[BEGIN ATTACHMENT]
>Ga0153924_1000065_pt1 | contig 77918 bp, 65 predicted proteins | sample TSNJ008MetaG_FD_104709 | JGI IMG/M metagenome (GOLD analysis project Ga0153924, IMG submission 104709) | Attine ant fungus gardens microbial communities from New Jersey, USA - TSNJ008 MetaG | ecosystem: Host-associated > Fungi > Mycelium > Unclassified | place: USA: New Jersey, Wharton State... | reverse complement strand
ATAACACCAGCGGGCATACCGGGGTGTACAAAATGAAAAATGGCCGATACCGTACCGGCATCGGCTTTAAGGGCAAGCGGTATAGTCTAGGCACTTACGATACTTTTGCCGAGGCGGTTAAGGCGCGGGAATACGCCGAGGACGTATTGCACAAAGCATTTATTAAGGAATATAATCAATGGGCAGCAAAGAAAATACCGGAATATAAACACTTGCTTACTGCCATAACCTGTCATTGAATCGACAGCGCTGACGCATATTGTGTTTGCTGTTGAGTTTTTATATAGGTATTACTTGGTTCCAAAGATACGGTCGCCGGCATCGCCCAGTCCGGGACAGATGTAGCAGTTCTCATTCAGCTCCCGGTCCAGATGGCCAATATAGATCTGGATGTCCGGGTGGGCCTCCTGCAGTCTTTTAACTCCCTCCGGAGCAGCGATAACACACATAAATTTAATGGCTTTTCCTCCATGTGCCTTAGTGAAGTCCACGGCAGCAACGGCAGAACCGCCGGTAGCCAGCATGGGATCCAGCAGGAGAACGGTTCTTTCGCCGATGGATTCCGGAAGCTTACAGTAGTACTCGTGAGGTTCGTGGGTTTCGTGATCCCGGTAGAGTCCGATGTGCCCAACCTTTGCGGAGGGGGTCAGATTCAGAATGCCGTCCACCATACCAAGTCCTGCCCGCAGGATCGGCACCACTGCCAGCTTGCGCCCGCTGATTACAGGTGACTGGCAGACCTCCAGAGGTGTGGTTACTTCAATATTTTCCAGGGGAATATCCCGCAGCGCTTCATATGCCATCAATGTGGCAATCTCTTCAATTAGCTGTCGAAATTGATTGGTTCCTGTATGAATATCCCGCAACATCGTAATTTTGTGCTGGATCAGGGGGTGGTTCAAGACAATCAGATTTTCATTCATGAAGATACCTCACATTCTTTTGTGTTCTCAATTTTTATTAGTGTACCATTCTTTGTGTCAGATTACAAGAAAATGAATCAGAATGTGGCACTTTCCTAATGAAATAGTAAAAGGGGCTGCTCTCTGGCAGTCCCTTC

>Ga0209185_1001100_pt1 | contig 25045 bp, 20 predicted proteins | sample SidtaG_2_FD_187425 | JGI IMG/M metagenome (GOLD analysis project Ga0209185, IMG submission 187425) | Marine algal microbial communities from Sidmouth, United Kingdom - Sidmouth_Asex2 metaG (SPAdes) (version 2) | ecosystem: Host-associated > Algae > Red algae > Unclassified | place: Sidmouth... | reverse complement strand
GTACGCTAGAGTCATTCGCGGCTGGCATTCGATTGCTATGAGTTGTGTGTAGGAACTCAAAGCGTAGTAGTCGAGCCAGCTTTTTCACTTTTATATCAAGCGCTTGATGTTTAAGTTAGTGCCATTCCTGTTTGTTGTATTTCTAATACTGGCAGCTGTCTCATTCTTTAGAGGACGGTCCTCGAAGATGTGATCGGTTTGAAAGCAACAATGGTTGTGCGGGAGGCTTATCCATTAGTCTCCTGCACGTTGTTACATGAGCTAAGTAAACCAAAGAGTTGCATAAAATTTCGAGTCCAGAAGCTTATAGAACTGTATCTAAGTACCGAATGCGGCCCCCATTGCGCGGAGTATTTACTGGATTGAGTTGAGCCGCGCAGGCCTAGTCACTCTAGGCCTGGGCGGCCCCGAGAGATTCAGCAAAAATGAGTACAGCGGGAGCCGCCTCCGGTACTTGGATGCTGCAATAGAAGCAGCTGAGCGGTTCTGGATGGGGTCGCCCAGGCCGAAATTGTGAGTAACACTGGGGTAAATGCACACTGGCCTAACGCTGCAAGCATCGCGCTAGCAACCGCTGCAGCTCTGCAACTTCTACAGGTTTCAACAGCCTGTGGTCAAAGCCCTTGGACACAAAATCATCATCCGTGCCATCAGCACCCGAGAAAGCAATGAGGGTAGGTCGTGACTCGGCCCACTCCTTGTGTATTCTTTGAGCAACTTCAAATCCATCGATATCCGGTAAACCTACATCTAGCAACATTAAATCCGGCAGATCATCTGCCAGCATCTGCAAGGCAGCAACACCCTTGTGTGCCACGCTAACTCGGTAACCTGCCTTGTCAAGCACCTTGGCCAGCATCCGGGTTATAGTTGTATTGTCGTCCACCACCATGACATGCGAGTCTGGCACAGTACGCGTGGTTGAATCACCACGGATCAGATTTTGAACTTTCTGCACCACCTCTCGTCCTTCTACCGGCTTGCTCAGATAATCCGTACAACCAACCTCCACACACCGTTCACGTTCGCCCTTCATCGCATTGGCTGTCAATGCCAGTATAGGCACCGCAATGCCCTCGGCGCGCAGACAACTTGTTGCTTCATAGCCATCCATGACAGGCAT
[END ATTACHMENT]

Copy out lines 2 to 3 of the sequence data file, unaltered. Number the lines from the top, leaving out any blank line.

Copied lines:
ATAACACCAGCGGGCATACCGGGGTGTACAAAATGAAAAATGGCCGATACCGTACCGGCATCGGCTTTAAGGGCAAGCGGTATAGTCTAGGCACTTACGATACTTTTGCCGAGGCGGTTAAGGCGCGGGAATACGCCGAGGACGTATTGCACAAAGCATTTATTAAGGAATATAATCAATGGGCAGCAAAGAAAATACCGGAATATAAACACTTGCTTACTGCCATAACCTGTCATTGAATCGACAGCGCTGACGCATATTGTGTTTGCTGTTGAGTTTTTATATAGGTATTACTTGGTTCCAAAGATACGGTCGCCGGCATCGCCCAGTCCGGGACAGATGTAGCAGTTCTCATTCAGCTCCCGGTCCAGATGGCCAATATAGATCTGGATGTCCGGGTGGGCCTCCTGCAGTCTTTTAACTCCCTCCGGAGCAGCGATAACACACATAAATTTAATGGCTTTTCCTCCATGTGCCTTAGTGAAGTCCACGGCAGCAACGGCAGAACCGCCGGTAGCCAGCATGGGATCCAGCAGGAGAACGGTTCTTTCGCCGATGGATTCCGGAAGCTTACAGTAGTACTCGTGAGGTTCGTGGGTTTCGTGATCCCGGTAGAGTCCGATGTGCCCAACCTTTGCGGAGGGGGTCAGATTCAGAATGCCGTCCACCATACCAAGTCCTGCCCGCAGGATCGGCACCACTGCCAGCTTGCGCCCGCTGATTACAGGTGACTGGCAGACCTCCAGAGGTGTGGTTACTTCAATATTTTCCAGGGGAATATCCCGCAGCGCTTCATATGCCATCAATGTGGCAATCTCTTCAATTAGCTGTCGAAATTGATTGGTTCCTGTATGAATATCCCGCAACATCGTAATTTTGTGCTGGATCAGGGGGTGGTTCAAGACAATCAGATTTTCATTCATGAAGATACCTCACATTCTTTTGTGTTCTCAATTTTTATTAGTGTACCATTCTTTGTGTCAGATTACAAGAAAATGAATCAGAATGTGGCACTTTCCTAATGAAATAGTAAAAGGGGCTGCTCTCTGGCAGTCCCTTC

>Ga0209185_1001100_pt1 | contig 25045 bp, 20 predicted proteins | sample SidtaG_2_FD_187425 | JGI IMG/M metagenome (GOLD analysis project Ga0209185, IMG submission 187425) | Marine algal microbial communities from Sidmouth, United Kingdom - Sidmouth_Asex2 metaG (SPAdes) (version 2) | ecosystem: Host-associated > Algae > Red algae > Unclassified | place: Sidmouth... | reverse complement strand